“There is no greater duty for any nation than protecting our people and our planet,” blathers U.K. prime minister Boris Johnson (voiced by an actor) to press members gathered with camera shutters clicking outside 10 Downing Street. Then — bonk! — an empty plastic water bottle bounces off the orator’s tow-headed noggin.
Suddenly, more polyethylene containers rain down until a tidal wave of trash fills the street, overwhelms cabinet minister Michael Gove, and carries the prime minister to Downing Street’s security gates where passersby are gathered in dismay. Grim documentary footage then hammers home the staggering tonnage of plastic waste that the U.K. exports.
The two-minute video, Wasteminster: A Downing Street Disaster, was written and directed by Sil van der Woerd and Jorik Dozy for Studio Birthplace and Park Village, and released by Greenpeace. The majority of the imagery — including Downing Street, the mannequin-like characters, and the monstrous garbage tsunami — was created at Method & Madness in Singapore.
The video’s plastic-looking people owed their inspiration to an unlikely source: the last Indiana Jones film. Method & Madness also referenced it in an as-yet-unreleased project from the studio, in which debris bombards Doom Town, a 1950s-style nuclear test site in the Nevada desert that features in Indiana Jones.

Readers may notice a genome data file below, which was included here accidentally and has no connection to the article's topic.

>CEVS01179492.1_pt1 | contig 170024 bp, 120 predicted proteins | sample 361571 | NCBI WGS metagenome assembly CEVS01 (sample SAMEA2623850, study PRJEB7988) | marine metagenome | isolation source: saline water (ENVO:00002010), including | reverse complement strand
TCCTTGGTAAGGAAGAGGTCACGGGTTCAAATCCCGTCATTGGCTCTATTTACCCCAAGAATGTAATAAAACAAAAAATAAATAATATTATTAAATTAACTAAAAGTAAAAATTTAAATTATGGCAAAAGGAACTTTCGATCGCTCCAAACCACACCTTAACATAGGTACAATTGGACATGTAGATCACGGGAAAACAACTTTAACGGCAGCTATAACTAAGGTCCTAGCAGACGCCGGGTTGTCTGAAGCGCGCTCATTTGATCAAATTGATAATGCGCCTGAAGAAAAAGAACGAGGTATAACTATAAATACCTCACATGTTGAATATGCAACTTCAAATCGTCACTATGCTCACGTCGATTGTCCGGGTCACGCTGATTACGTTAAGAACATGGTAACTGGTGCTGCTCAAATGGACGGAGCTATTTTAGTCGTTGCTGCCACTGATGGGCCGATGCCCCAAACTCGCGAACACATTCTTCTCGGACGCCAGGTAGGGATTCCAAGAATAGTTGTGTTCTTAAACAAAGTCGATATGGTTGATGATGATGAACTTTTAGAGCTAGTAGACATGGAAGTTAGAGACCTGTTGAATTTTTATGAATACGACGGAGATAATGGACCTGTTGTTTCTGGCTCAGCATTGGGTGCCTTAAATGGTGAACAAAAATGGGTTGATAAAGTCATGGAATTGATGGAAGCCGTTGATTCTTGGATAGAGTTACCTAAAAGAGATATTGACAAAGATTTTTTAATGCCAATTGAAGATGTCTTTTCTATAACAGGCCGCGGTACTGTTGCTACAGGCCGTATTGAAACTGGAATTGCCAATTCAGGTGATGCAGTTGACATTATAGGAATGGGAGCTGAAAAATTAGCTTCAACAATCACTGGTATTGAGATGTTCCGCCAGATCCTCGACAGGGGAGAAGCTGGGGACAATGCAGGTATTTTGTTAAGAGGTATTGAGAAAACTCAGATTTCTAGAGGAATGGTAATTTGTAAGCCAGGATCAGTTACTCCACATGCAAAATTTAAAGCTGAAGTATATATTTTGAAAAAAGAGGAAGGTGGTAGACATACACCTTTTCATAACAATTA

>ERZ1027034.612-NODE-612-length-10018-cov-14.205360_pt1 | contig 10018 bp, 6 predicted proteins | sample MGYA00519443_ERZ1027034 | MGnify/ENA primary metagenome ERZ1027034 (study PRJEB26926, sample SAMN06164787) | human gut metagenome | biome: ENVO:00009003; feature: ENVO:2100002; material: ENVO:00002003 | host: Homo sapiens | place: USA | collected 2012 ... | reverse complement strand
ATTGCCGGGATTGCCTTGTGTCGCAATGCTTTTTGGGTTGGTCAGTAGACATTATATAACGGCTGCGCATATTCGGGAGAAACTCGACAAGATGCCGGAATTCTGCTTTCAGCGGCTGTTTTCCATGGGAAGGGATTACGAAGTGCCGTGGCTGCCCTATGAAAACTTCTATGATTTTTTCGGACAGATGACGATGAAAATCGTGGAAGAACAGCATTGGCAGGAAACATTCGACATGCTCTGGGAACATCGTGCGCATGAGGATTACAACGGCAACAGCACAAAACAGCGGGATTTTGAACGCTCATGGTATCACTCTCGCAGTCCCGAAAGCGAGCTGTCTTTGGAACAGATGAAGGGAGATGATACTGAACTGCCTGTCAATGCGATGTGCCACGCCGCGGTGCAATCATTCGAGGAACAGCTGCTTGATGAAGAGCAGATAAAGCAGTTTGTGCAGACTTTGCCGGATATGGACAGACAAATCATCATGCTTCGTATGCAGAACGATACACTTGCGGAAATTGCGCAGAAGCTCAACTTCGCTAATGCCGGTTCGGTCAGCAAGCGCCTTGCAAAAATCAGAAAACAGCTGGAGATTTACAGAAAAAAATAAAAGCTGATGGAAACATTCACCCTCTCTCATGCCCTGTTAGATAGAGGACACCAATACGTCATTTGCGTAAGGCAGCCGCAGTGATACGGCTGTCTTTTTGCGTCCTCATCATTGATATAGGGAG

“We heavily referenced Indiana Jones IV [in both the unreleased project and Wasteminster],” said Method & Madness’s cg director Alex Scollay. “The idea was that the dummies had been through a few tests and they resembled beaten-up shop mannequins. That also made them easier to animate, because if we’d rigged them to be poseable, it would have been a much more complicated endeavor.”
The project built on relationships with directors van der Woerd and Dozy: Scollay had previously worked with Dozy in the digital matte painting team at Industrial Light & Magic. “The directors gave us a lot of trust,” noted Method & Madness’s executive producer Wen Hao Tan. “The concept developed from Alex [Scollay] playing with technology, which the directors realized could be visualized for the Greenpeace campaign. Studio Birthplace is very interested in the sustainability angle.”
The mannequin concept inspired a modular approach to the creation of 150 characters using a mix and match of body parts. Figures were based on three body shapes, one female and one male head, clothed and textured to represent a diverse mix. Multicultural inclusion extended to a pair of pigeons and a brown-and-white tabby representing long-time Number 10 resident Larry the Cat. Scollay’s tabby, Yoshi, provided Larry’s sad “meow.”
Method & Madness built environments from satellite data. The production used Google Maps to guide proportions and layout, and an online tour of Downing Street for virtual location scouting. Digital artist Pilipino Reyes then used a commercial asset of the location and photo reference to model one interior, with Abdul Rahman handling the texturing and shading of exteriors, working in Adobe Substance and Maxon Redshift.
The 3d environment extended to background trees and St James’s Park featured in a climactic crane shot. Dozy drew on his matte painting experience to add 2d elements to the London horizon.